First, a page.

She yet hath vowed by geasa grave,
Never for life to be his wife
Till won in strife 'gainst champion brave!"

59"Blessing and bliss be thine" I cried
"O maid bright eyed, for thy welcome word,
Tho' grieved that woman such fate should meet
Music more sweet I ne'er have heard!

60"For now we'll go to that high-placed Dún
And help full soon that maid distressed,
A champion's steel shall Fovor feel
And 'neath my heel shall his neck be pressed!"

61To Fovor's strongbold then we rode -
Unblest abode for a captive sweet!
At once the queen with joyous mien,
Came forth on the green with welcome meet.

62In robe of rich-hued silk arrayed
Was this queenly maid with the brow of snow,
Her neck all fair could with swan's compare
Her cheeks did wear the rose's glow.

63Of golden hue was her hair, 'tis true,
Of heavenly blue her bright eyes clear,
Her lips were red as berries on bough,
Shapely each brow with rare compeer!

64To seat ourselves we then were told -
In a chair of gold each one sat down,
Most royal fare was set forth there
In royal ware of great renown.

65Now when of food we had had our fill
And of wine as will might fancy e'en,
Thus spoke the queen, her face now pale,
"Now list my tale, with ears all keen!"

66From first to last she told her tale
Her cheek all pale and wet with tears -
How kith and kin ne'er more she'd see
Whilst Fovor free provoked her fears.

67"Then weep no more, O fair young queen,
Henceforth I ween, thou needst not mourn,
Fovor shall pay with his life this day
In mortal fray for the wrongs thou'st borne!"

68"Alas! no champion can be found
On earth's great round, I fear me much,
Could hand to hand such foe withstand
Or free me from this tyrant's clutch."

69"I tell thee truly lady fair
I'll boldly dare him to the field
Resolved to save thee or in strife
Never while life doth last to yield

70Ere cease my words, in savage trim
The giant grim against us hies -
In skins of beasts uncouthly clad,
Whilst a club he had of monstrous size.

71No salutation from him came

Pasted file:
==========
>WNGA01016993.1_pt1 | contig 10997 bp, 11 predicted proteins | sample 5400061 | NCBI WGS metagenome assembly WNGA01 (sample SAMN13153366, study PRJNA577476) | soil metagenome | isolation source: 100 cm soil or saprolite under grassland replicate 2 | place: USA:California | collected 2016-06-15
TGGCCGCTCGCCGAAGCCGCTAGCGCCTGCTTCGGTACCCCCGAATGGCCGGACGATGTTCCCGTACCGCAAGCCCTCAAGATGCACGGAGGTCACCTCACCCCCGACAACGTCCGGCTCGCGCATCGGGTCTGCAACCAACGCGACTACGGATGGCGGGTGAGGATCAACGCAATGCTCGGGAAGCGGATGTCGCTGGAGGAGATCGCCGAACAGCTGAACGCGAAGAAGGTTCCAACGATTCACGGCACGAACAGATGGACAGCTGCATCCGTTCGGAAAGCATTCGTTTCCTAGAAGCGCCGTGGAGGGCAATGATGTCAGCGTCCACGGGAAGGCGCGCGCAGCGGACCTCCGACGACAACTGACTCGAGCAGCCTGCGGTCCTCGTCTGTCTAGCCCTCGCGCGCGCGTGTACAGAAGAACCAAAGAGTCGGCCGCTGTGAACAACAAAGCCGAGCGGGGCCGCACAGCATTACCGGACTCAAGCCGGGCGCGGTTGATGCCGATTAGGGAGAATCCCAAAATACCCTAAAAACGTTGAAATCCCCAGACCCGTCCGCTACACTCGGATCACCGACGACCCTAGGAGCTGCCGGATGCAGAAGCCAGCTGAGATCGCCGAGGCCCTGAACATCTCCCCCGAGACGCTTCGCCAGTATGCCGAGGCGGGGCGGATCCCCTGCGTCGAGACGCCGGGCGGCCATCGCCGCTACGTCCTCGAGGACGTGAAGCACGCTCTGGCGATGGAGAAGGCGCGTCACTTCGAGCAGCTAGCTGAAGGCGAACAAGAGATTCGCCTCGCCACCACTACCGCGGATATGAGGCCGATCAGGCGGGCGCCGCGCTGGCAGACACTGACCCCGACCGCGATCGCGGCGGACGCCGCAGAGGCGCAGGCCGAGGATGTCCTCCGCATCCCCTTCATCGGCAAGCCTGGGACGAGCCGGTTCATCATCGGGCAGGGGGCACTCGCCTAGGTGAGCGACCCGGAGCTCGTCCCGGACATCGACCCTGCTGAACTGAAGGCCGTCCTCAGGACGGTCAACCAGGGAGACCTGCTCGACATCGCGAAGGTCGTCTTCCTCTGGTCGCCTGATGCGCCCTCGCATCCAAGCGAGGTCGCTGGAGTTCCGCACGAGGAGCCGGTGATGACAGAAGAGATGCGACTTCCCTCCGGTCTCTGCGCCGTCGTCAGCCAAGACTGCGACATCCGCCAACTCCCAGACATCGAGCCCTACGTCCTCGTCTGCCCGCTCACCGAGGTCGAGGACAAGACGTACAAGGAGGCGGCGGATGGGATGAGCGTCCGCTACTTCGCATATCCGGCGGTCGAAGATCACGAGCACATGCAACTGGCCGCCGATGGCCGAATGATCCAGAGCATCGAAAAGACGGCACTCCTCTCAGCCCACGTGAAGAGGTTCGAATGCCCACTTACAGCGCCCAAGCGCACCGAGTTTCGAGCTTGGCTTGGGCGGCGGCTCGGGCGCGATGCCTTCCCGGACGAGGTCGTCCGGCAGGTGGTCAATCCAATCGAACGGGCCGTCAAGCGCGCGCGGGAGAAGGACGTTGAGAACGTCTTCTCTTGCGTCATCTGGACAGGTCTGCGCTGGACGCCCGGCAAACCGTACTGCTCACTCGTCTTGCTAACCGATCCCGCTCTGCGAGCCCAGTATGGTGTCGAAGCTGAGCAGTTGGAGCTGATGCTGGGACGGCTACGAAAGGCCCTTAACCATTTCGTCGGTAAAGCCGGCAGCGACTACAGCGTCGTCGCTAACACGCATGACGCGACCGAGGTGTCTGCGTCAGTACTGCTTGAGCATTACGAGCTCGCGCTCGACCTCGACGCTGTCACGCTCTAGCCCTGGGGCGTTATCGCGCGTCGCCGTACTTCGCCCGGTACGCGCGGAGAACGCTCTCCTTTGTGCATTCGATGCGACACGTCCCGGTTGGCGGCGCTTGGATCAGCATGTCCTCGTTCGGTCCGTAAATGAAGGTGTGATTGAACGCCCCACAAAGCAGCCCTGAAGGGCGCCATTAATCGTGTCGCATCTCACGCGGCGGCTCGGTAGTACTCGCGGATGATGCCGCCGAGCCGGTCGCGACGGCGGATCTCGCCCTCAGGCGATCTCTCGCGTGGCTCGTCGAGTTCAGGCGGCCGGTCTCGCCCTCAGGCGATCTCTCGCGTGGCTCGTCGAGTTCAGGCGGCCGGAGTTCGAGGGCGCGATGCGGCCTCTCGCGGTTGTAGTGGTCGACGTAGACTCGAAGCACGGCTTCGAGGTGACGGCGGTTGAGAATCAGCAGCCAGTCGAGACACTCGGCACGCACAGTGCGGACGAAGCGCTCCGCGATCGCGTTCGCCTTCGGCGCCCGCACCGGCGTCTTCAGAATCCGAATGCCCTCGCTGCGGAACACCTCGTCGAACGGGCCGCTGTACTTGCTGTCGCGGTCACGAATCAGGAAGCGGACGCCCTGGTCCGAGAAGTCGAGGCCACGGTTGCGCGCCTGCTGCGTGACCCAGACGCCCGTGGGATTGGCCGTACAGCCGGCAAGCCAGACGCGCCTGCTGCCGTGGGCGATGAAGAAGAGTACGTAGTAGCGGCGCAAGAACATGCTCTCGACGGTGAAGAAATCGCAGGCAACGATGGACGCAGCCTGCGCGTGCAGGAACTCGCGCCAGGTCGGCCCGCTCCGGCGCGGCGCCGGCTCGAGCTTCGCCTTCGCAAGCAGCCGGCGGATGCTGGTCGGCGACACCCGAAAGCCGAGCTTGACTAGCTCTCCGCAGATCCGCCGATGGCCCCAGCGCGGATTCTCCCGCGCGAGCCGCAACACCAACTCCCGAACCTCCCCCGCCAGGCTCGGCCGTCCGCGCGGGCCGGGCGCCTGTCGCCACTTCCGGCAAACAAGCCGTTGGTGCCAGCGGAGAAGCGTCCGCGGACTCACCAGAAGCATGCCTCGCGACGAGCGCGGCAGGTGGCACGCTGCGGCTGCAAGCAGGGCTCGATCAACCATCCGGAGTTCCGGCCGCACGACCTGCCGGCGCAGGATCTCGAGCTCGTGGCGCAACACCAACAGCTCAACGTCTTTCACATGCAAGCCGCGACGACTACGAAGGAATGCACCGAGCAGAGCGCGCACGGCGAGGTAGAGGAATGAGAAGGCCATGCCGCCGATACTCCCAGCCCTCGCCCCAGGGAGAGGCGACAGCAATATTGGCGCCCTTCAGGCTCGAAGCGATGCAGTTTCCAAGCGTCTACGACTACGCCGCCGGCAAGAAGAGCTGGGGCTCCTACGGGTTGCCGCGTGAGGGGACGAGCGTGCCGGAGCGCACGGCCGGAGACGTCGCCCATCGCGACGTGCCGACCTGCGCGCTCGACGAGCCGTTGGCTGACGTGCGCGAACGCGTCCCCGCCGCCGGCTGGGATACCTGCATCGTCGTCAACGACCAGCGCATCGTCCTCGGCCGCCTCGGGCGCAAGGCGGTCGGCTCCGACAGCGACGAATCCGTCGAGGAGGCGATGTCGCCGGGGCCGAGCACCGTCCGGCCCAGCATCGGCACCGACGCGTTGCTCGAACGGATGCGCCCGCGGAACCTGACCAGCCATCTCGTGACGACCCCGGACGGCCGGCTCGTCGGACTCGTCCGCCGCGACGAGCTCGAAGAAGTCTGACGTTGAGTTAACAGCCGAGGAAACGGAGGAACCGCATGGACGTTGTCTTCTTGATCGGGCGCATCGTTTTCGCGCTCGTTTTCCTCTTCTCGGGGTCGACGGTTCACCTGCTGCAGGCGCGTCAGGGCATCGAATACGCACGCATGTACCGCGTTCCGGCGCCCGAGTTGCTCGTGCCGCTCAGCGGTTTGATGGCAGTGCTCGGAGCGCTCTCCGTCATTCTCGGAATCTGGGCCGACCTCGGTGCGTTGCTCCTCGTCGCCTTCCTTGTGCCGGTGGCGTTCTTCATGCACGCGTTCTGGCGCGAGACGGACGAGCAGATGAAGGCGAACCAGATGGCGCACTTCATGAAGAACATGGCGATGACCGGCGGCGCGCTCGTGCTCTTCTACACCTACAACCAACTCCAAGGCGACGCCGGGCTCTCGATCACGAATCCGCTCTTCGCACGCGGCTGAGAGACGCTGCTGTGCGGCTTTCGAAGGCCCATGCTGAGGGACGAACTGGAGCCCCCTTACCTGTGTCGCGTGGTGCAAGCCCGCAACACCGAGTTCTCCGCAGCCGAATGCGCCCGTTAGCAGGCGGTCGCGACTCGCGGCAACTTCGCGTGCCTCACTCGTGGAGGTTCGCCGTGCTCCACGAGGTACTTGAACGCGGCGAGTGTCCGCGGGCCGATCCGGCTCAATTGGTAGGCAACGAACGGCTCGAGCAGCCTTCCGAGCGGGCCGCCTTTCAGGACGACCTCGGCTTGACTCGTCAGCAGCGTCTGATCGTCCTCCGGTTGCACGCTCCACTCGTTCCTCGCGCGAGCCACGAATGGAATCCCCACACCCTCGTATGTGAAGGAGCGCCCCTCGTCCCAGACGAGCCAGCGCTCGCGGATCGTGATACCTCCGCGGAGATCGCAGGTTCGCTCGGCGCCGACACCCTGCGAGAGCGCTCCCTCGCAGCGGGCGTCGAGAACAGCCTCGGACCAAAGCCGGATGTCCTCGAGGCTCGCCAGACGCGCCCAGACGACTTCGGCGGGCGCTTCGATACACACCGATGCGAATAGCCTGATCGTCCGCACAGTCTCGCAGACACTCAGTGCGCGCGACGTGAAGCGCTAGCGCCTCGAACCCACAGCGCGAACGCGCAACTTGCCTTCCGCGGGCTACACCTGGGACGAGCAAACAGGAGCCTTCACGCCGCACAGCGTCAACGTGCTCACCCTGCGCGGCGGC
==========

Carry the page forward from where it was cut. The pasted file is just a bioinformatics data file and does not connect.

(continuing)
But his eyes aflame glared all around,
Forthwith he challenged me to fight
And I with delight took up my ground.

72For full three nights and eke three days
Our deadly fray's end seemed in doubt
Till at length his head with my sword I sped
O'er the plain now red with the blood pour'd out!

73Now when the two young maids beheld
Fierce Fovor felled by my good sword,
They gave three shouts of joy and glee
Of joy for freedom now restored.

72We then returned to the giant's dún
Where faint in swoon at last I fell,
Faint from wounds and loss of blood
That still in flood gushed like a well.

73But now the maid from Fovor freed
Ran up with speed to help me fain -
My wounds she washed, and bathed with balm,
And health and calm I found again.

74The giant grim we buried him
Deep down in earth in widest grave -
We raised a stone his grave to note
And his name we wrote in Ogham-craev.

77A merry feast we then did hold
And stories told of olden days -
And when night fell we rested well
On couches such as poets praise.

78When morning fair the sun did greet
From slumbers sweet we fresh awoke -
"Dear friends from hence I now depart -"
'Twas thus the parting princess spoke.

79We soon equipped us for our way
For longer stay was needed not,
Sad, sorrowful the leave we took,
And sad the princess' look, I wot.

80The further fate of that sweet maid
O Patrick staid, I could not tell,
No word of her I've heard one say
E'er since the day we said farewell.


81We tnrned once more upon our course
And wildly sped our horse along -
No wind that sweeps the mountain drift
Was half so swift or half so strong.

82But now the sky began to lower,
The wind in power increased full fast -
Red lightning lights the mad sea-waves
And madly raves the thunder past!

83A while we cowered 'neath the storm,
- All nature's form in darkness dread -
When lo! the winds' fierce course was run,
And bright the sun appear'd o'erhead!

84And now there spread before our sight
A land most bright, most rich, and fair,
With hill and plain and shady bower
And a royal tower of splendour rare.

85And in this rovai mansion fair
All colours were that eye hath seen -
The blue most bright, the purest white
With purple and yellow and softest green.

86To left and right of this palace bright
Rose many a hall and sun-lit tower,
All built of brilliant gems and stones
By hands one owns of wondrous power.

87"What lovely land is that we see?
Pray answer me with maiden's truth -
Is't penned in page that man may read,
Or is it indeed the Land of Youth?"

88"It is indeed the Land of Youth -
And maiden's truth I've ever told -
No joy or bliss I've promised thee
But thou shalt see this land doth hold!"

89And now there rode from the king's abode
To meet us on the lawn of green